Why you should eat pomegranate

Food is far more than fuel. It’s information for your body, a means to connect with others and a profound way of nourishing yourself—both inside and out.

The say knowledge is power but, when it comes to food, you could also say knowledge is also self-care. When we know how specific foods influence us, we’re empowered to make positive, healthy choices.

Read on to discover the benefits of eating pomegranate, including my favourite ways to enjoy it.


In the 1980s, a water-logged bit of pomegranate was identified in a 14th-century shipwreck discovered off the coast of turkey. It was found alongside remains of gold, ivory and perfume—suggesting that this jewel-like fruit was once considered a luxury item.

Pomegranates originated in northern India and Iran, but their popularity means they’re now grown in most continents in the world. They’re available year-round.


3 reasons to eat pomegranate

1. It may help to reduce blood pressure. Several studies have shown that pomegranate juice can help to reduce both diastolic and systolic blood pressure. It can also reduce your risk of developing the arterial plaques that lead to heart disease [1].

2. It may help to reduce inflammation. Chronic, low-level inflammation is an underlying factor in many disease states. Studies have shown that pomegranate may be particularly helpful in cases of rheumatoid arthritis [2].

3. It can support gut health. The fruit and bark of pomegranate have been found to help fight parasites. Animal studies have also shown that pomegranate can modulate the gut microbiota and influence immune function, though further investigation is needed to find out if it has the same effect in humans [3].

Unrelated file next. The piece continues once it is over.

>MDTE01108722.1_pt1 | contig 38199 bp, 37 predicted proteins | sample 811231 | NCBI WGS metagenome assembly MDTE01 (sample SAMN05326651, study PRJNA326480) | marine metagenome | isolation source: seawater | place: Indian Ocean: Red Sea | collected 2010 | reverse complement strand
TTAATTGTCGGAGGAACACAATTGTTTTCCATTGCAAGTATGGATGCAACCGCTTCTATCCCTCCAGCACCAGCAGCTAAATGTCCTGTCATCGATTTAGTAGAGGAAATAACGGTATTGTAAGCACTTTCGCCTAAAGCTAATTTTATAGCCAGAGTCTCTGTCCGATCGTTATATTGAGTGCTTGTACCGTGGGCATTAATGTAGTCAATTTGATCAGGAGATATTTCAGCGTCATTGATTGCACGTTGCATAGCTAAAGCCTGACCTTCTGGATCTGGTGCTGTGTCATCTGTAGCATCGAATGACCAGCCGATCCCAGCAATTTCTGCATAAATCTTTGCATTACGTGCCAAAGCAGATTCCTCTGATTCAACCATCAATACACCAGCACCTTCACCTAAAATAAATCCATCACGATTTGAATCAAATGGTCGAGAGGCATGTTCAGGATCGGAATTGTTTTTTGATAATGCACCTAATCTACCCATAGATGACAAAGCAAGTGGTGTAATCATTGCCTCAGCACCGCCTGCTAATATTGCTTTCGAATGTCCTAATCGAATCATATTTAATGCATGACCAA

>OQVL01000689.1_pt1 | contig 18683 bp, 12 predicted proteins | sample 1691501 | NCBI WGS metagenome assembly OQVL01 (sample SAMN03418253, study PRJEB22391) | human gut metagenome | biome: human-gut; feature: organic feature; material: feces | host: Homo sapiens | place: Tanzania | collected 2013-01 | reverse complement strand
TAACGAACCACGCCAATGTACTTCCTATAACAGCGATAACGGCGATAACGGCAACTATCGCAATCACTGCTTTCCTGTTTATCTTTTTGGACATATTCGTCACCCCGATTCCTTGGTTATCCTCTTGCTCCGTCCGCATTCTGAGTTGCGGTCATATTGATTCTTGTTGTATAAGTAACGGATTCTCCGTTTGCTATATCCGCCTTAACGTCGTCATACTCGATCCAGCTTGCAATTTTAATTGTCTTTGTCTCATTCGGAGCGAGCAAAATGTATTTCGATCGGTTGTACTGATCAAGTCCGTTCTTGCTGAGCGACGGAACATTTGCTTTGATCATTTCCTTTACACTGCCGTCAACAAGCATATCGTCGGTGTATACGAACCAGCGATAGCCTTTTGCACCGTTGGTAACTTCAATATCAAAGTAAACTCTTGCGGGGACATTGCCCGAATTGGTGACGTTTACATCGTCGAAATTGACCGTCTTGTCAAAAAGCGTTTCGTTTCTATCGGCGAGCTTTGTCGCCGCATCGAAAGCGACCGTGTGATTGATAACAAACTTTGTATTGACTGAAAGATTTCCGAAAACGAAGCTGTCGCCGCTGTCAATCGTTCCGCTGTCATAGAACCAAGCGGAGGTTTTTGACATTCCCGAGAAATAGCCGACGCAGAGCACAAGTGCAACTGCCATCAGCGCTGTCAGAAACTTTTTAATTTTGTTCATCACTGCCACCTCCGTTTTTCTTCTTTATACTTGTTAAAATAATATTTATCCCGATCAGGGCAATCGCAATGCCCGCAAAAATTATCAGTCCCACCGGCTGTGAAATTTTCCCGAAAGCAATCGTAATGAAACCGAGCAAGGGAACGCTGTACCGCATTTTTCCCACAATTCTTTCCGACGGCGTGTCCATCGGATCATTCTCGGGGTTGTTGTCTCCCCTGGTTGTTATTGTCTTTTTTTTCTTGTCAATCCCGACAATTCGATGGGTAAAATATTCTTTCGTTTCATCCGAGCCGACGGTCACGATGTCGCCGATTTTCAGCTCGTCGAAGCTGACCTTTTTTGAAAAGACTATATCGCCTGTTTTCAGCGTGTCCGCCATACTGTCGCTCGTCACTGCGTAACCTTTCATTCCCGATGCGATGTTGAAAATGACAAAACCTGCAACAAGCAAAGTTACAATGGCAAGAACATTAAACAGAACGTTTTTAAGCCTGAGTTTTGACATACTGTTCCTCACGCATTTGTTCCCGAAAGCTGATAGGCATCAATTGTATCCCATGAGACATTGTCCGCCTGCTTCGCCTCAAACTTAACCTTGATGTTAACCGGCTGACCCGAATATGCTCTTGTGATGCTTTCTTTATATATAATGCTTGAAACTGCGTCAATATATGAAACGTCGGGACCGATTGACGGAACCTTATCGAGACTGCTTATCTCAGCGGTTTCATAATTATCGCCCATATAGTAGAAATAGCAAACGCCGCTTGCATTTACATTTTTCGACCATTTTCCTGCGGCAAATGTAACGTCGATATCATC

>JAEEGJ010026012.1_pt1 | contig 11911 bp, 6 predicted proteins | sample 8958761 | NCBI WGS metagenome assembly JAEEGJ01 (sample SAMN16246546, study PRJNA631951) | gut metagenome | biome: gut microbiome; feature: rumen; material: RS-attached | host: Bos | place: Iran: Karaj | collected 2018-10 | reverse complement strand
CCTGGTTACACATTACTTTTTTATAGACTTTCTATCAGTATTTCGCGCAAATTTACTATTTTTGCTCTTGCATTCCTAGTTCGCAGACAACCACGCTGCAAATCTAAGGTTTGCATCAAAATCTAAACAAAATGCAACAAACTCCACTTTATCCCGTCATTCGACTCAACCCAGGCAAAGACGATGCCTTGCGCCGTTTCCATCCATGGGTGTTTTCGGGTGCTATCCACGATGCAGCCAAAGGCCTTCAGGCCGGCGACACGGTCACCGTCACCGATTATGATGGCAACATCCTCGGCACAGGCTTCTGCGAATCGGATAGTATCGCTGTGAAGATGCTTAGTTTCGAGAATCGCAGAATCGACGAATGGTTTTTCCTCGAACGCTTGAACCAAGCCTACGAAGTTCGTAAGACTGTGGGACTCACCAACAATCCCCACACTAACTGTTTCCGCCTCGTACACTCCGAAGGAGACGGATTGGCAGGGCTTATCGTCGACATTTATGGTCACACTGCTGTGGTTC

How to select the best pomegranates

Look for pomegranates with a shiny skin that’s free of blemishes. Pick them up and see how they feel—the juiciest ones are firm and seem weighty for their size.

The edible part of pomegranates are the seeds, otherwise known as ‘arils’. Slice the pomegranate in half, and use a rolling pin or wooden spoon to smack the back of each half. The arils will come out easily if the pomegranate is ripe.

Word of warning: don’t wear white clothes while handling pomegranates! Their vibrant juice can stain.


Favourite pomegranate recipes

Pomegranate seeds are simultaneously sharp and sweet, which means they can both cut through sugariness and enhance savoury notes. Here are the recipes I find myself going back to:


Pomegranate chicken with almond couscous

Pomegranate chicken with couscousImage: bbcgoodfood.com

This makes for a quick and easy midweek supper. For a gluten-free dish, simply replace the couscous with rice. Find the recipe here.


Pomegranate, orange and avocado salad

Pomegranate orange saladImage: twopeasandtheirpod.com

Fresh, tangy and creamy all at the same time, this is a show-stopping side dish. Serve with baked salmon or cod for a delicious and filling lunch. Find the recipe here.


Chia seed and pomegranate breakfast

Pomegranate overnight oatsImage: wholeearthfoods.com

I love the convenience of overnight oats. With fibre, protein and healthy fats—plus the refreshing pomegranate seeds—this is a satisfying breakfast choice. I often make mine in a jam jar for easy portability. Find the recipe here.


For personalised recommendations, please feel free to get in touch.

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